Lewis not focused on Jets’ Ryan, past
As the Ravens celebrated their dramatic victory in San Diego on Sunday, reliving Ray Lewis’(notes) game-ending stop in the cramped visitors’ locker room at Qualcomm Stadium, it occurred to me that it had also been a landmark afternoon for a man near and dear to their hearts.
While watching Terrell Suggs(notes) put the finishing touches on his postgame outfit – a gaudy gold, jewel-encrusted Star of David medallion that was the Pro Bowl pass rusher’s apparent acknowledgment of Rosh Hashanah – I asked if he was happy for Rex Ryan, the former Ravens defensive coordinator who earlier Sunday had coached the Jets to a 16-9 upset of the Patriots.
“That’s dead to us, man,” Lewis said, shaking his head for emphasis. “That’s lastyear. We’re all about the here and now.”
It seemed like an extreme reaction, but upon reflection I understood Lewis’ point: Each year in the NFL is its own, separate entity, and the people who truly get that have a huge advantage over those who don’t. The ’08 Ravens, for example, rode a rookie coach (John Harbaugh) and a rookie quarterback (Joe Flacco(notes)) to a stunning AFC championship game appearance, and now their 10-time Pro Bowl middle linebacker is thinking even bigger.
I guarantee Lewis wasn’t amused late last month when, after a preseason game between the Ravens and Jets, New York linebacker Bart Scott(notes) – a former teammate who’d been wooed away in free agency – told reporters that Ryan “was the head coach of that football team last year, whether you guys know it or not.”
On a chilly Monday night last December, I sat in a suburban Baltimore bar with Lewis and got a clear indication of his views on leadership. Discussing the notion that he had to adjust to the no-nonsense Harbaugh after years of enjoying ample locker-room latitude under Brian Billick, Lewis laughed and said, “Let me tell you something: He had to adjust to me.”
He later told a story from the 2000 season about having literally taken Billick’s head in his hands and convincing him to swallow his pride and “do it my way” – a formula which led to the franchise’s lone Super Bowl championship.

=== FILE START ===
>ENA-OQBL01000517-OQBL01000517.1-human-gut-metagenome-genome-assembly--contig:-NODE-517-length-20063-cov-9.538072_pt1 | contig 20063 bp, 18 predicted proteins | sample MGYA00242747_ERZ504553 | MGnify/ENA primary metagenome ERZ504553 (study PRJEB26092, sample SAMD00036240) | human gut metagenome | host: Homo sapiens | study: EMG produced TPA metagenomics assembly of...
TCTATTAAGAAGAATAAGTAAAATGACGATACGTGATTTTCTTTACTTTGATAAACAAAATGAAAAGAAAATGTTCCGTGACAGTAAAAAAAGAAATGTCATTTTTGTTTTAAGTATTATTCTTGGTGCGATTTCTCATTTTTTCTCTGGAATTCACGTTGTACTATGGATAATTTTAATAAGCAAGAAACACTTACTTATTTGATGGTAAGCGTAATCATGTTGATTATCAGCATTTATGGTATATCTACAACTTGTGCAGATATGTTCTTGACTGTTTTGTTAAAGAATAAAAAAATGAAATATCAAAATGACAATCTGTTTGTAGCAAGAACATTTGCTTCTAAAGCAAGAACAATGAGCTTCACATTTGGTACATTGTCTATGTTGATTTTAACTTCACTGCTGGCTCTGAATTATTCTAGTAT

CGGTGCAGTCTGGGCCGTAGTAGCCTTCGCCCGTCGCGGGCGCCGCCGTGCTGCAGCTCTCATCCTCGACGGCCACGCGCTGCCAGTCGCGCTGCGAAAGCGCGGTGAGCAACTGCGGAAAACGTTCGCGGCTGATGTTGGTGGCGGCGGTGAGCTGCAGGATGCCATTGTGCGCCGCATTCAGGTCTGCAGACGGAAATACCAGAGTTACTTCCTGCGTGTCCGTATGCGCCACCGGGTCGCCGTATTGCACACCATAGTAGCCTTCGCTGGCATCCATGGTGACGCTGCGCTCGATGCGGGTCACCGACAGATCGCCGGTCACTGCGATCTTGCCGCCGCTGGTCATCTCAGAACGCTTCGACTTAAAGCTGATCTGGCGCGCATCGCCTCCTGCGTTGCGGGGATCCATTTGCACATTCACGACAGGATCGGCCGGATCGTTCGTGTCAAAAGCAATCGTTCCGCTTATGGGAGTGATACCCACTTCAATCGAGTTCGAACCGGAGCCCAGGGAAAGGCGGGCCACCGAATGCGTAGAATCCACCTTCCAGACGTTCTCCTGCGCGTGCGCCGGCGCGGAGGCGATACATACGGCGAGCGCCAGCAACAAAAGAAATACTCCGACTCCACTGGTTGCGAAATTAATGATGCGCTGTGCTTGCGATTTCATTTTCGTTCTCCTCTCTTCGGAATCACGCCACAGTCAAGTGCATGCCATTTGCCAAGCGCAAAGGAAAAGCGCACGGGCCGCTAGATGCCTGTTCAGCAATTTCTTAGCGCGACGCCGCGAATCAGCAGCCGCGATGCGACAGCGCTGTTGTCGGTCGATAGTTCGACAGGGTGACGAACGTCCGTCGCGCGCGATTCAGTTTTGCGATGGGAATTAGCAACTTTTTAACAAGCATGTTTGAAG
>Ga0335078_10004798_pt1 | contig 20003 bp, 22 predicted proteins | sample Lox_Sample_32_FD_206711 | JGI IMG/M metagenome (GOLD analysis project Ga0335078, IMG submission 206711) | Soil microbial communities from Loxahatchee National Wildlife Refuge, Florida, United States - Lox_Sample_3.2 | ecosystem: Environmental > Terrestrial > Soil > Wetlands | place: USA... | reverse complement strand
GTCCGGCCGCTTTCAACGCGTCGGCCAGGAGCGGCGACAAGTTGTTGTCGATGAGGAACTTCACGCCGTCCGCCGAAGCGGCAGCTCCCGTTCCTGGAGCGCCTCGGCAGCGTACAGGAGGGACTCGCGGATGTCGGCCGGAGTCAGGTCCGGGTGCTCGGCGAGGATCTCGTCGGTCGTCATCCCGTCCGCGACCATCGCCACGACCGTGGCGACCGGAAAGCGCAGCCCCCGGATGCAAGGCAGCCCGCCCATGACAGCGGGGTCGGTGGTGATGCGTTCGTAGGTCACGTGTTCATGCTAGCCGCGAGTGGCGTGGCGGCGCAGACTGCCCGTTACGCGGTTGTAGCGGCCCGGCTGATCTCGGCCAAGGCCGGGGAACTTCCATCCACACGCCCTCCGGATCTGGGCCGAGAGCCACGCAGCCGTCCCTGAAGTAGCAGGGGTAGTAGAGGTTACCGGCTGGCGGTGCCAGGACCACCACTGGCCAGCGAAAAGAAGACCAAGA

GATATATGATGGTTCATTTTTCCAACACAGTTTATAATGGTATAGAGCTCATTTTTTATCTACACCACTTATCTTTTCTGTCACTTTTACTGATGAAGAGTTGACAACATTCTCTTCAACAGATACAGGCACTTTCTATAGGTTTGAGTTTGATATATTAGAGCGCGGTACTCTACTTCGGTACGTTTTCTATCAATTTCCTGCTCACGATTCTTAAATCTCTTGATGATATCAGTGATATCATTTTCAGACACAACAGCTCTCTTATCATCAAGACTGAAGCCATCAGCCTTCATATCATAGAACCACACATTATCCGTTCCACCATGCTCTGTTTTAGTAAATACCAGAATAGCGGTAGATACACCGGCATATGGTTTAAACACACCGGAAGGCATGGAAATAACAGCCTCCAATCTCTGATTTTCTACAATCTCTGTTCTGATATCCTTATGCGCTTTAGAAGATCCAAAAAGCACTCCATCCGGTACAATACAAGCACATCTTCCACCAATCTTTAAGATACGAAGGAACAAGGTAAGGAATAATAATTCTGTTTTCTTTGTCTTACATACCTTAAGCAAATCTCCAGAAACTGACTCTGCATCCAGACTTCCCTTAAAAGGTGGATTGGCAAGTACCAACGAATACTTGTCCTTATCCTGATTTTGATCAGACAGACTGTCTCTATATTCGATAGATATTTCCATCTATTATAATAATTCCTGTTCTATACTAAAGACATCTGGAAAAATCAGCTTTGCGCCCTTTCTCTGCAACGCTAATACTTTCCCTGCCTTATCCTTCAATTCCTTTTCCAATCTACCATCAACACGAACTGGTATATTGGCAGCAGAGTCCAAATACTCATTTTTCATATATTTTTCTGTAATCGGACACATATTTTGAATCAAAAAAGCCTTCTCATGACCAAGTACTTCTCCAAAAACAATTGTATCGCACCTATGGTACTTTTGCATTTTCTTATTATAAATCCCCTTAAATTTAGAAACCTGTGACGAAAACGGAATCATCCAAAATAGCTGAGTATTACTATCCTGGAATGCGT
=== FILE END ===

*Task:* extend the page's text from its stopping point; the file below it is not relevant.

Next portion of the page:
“The bottom line is this,” Lewis said. “Players make plays. Coaches make decisions.”
So I suppose I can comprehend why Lewis, after having just made perhaps the most significant individual play of the young season, wasn’t eager to shift the focus to the feats of his former defensive coordinator.
In the here and now, the Jets are one of the teams competing with the Ravens for a possible AFC postseason run – and, less important, for positioning in our weekly top-to-bottom trip through the NFL, inquisition-style.
I can’t tell you who’ll prevail come February, but right now our list begins with the Ravens, who’ve allowed Flacco to trade in his learner’s permit for a real driver’s license and now seem to possess the offensive horsepower to take some of the burden off of Lewis and his defensive mates.
So say hello to our new No. 1 – or, as Suggs said just before leaving the locker room Sunday with his conspicuous bling, “Shalom.”
1. Baltimore Ravens: With the punchless Browns coming to town on Sunday, will these guys have shutout fever or what?
4. New York Jets: Yo, Ryan – the next time Bill Belichick gives you one of his patented blow-off postgame handshakes, will you kindly wrap him in a bear hug and hold on for, like, 15 minutes?
6. Pittsburgh Steelers: Will Ben Roethlisberger(notes) stay perfect in Ohio on Sunday, or will Carson Palmer(notes) and the Bengals finally stand tall against their division rivals the way they’d hoped to in the ’05 playoffs?
9. New England Patriots: What’s more imbalanced: a bar full of Pats fans after a hard-fought loss to the Jets or Belichick’s offense?
13. Green Bay Packers: Did the Pack really allow the Bengals to eventually pick up a first down after facing a third-and-34 – and was that the worst thing we’ve seen from the green-and-gold since the infamous fourth-and-26?
15. Arizona Cardinals: Did Todd Haley sneak back to the desert to scream at the Cardinals’ offensive players last week, or did Ken Whisenhunt’s threat to bench people who commit penalties do the trick?
16. Minnesota Vikings: Aside from the fact that they’ve played two decent halves in two games against two atrocious teams, how can I possibly disrespect the Vikings by ranking them this low?
17. Tennessee Titans: How can such a terrific secondary look so helpless – and is it fair to say new defensive coordinator Chuck Cecil needs to figure that out very, very quickly?
19. Houston Texans: If Sunday’s victory at Tennessee was the biggest win in franchise history, as decreed by owner Bob McNair, how rotten is this franchise’s history?
20. Miami Dolphins: Does Tony Sparano think there are five quarters, or is he just not that into hurrying with the game on the line?
22. Carolina Panthers: When Julius Peppers(notes) declared last February that he didn’t want to play for the Panthers, who knew he’d stick to the plan even after accepting his franchise tender from the team?
27. Kansas City Chiefs: Does the fact that Scott Pioli is already being referred to as “Ego-li” by Kansas City Star columnist Jason Whitlock suggest that the Chiefs’ freshly hired general manager failed to understand the media-relations dynamic of his new city?
31. St. Louis Rams: After Steve Spagnuolo made reporters wait 25 minutes for his news conference following a dreadfully boring 9-7 defeat to the Redskins, how classic would it have been if none of them bothered to show up?